A three-year, $900,000 grant from the Archstone Foundation will support the End-of-Life Nursing Education Consortium (ELNEC) project, a national education initiative to improve end-of-life care in the United States.
The project, administered by City of Hope and the American Association of Colleges of Nursing in Washington, D.C., provides training for undergraduate and graduate nursing faculty, staff development educators and specialty nurses in pediatrics, oncology, critical care and geriatrics to teach essential information to nursing students and practicing nurses.
“End–of-life care is a critical component of a patient’s course of treatment that can impact not only the individual, but also his or her loved ones,” said Betty Ferrell, Ph.D., professor in the Division of Nursing Research and Education. “City of Hope is grateful to the Archstone Foundation for its support of this vital program.”
|Betty Farrell (Photo by Walter Urie)|
The grant will support the ELNEC-Critical Care and ELNEC-Geriatrics projects. The ELNECCritical Care project was developed to meet the special needs of critically ill patients and families facing the end of life across various critical care settings and to equip critical care nurses to provide excellent end-of-life and palliative care. The ELNEC-Geriatric course was adapted to fit the unique educational needs of those who work in geriatric settings such as long-term care, skilled nursing facilities and hospices. In addition, nurses who work with the elderly in clinics, acute care facilities and homecare settings and nursing faculty who teach geriatric curriculum will be invited to attend future ELNEC-Geriatrics courses.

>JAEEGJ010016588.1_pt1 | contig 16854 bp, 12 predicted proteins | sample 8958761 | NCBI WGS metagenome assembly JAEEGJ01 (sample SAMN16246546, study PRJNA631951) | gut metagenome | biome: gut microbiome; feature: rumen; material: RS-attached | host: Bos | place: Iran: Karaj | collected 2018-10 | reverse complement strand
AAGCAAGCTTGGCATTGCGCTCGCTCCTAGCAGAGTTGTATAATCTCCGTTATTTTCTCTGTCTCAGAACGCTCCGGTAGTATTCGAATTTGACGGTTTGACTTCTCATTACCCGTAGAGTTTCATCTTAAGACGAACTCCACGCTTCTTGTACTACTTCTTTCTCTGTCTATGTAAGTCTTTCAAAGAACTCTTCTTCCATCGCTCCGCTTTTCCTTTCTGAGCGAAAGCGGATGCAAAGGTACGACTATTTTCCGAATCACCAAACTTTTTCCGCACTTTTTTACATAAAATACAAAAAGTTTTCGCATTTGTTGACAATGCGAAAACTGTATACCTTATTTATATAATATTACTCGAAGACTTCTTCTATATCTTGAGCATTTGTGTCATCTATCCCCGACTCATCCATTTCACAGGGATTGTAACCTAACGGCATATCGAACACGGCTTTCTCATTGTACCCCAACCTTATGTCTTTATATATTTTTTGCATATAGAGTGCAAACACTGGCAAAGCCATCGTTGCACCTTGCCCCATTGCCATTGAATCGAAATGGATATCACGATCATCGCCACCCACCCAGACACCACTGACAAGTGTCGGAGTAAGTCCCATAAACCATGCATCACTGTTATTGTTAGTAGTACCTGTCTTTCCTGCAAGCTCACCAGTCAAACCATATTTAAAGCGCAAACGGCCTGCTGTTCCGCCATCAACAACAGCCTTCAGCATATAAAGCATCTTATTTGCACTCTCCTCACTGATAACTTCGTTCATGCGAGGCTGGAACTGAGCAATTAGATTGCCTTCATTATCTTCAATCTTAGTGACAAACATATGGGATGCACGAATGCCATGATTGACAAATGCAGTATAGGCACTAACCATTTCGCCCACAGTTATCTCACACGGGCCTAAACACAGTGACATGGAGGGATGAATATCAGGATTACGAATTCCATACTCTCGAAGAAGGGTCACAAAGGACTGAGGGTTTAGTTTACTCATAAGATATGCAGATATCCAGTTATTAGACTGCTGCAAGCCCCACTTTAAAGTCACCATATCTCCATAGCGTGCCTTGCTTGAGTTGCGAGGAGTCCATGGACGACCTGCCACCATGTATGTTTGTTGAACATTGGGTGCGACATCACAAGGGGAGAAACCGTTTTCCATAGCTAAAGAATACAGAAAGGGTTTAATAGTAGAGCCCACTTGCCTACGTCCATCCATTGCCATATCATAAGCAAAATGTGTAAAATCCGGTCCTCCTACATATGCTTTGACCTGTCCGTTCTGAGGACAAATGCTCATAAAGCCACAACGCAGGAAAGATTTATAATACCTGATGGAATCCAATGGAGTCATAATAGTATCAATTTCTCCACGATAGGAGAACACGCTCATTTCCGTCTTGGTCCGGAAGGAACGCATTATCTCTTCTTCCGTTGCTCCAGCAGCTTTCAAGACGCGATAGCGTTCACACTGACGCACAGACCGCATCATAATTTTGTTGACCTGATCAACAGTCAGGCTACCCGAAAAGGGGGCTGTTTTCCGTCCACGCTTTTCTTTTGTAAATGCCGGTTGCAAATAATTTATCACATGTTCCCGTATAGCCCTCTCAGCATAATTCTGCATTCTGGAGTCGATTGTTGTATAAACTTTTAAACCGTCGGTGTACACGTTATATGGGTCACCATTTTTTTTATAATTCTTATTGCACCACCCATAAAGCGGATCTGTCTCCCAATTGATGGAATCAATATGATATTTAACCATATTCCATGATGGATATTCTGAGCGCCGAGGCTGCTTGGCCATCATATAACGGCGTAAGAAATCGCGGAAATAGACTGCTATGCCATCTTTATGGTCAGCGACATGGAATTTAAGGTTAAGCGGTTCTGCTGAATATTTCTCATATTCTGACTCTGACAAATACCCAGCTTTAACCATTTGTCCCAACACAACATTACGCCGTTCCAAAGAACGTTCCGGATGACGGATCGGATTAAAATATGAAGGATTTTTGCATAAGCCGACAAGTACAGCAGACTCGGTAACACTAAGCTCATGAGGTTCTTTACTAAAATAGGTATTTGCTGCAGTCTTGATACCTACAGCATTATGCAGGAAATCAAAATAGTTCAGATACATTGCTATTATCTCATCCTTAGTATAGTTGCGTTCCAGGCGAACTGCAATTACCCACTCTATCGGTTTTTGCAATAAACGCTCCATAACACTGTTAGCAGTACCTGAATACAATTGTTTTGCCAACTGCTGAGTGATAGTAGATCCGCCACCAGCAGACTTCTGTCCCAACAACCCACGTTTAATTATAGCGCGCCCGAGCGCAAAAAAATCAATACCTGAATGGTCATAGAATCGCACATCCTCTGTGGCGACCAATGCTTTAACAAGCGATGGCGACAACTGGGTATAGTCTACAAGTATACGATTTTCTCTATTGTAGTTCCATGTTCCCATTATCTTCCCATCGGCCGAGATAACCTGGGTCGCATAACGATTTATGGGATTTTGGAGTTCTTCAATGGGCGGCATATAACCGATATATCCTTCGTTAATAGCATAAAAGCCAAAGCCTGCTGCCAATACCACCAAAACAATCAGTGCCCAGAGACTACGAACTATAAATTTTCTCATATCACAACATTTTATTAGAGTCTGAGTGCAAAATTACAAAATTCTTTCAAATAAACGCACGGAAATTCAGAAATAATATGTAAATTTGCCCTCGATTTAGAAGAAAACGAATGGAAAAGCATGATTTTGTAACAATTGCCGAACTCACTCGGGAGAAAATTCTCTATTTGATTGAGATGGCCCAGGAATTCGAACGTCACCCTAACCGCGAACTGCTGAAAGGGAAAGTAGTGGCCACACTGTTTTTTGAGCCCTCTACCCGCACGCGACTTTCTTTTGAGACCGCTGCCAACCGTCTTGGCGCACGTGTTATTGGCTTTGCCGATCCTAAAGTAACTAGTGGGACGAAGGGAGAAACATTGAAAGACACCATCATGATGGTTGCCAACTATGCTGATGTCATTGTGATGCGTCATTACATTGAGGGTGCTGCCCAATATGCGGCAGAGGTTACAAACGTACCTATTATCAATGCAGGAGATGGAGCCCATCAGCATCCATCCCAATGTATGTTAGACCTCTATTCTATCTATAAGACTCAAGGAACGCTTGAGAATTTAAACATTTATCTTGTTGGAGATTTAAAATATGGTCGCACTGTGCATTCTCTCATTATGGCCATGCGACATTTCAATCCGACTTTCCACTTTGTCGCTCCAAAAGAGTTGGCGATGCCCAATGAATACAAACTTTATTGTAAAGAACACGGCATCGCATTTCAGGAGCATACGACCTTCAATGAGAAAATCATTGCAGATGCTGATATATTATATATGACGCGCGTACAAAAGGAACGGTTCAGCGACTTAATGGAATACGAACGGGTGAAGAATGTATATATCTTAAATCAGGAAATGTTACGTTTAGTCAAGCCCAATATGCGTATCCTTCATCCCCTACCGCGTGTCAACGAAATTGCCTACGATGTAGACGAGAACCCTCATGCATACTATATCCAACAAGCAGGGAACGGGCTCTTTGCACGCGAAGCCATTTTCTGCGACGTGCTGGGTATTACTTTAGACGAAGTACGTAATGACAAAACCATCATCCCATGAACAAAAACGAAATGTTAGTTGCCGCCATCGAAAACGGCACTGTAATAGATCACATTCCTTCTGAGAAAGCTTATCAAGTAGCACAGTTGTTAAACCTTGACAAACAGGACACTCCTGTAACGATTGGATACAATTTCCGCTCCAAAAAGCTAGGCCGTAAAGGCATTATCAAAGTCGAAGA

More than 4,750 nurses representing all 50 states have received ELNEC training through national courses and are sharing their new expertise in educational and clinical settings. ELNEC trainers are hosting professional development seminars for practicing nurses, incorporating ELNEC content into nursing curricula and hosting regional training sessions to expand ELNEC’s reach into rural and underserved communities. In addition, ELNEC trainers have traveled to six of the seven continents, representing 53 countries, to provide education to nurses and other health care providers throughout the world. Last month, ELNEC trainers from around the country marked the 50th national ELNEC “train-the-trainer” course.
“Using a train-the-trainer model, the ELNEC project is focused on helping hospitals and long-term care settings improve care for those nearing the end of life. The ELNEC program also develops leadership skills so that nurses can champion system-change efforts in settings that provide care to frail elders. We are pleased to support the efforts of ELNEC in California,” said Joseph F. Prevratil, president and chief executive officer of the Archstone Foundation.
Ferrell has been in oncology nursing for 31 years and focuses on pain management, quality of life and palliative care. She is a fellow of the American Academy of Nursing, and she has been published in more than 300 peerreviewed journals and texts. She is principal investigator of a study funded by the National Cancer Institute on pain and fatigue management.
The Archstone Foundation is a private grant-making organization whose mission is to contribute to the preparation of society on meeting the needs of an aging population. The foundation’s grant-making addresses the following issues: end of life, elder abuse and neglect and fall prevention, as well as responsive grant-making.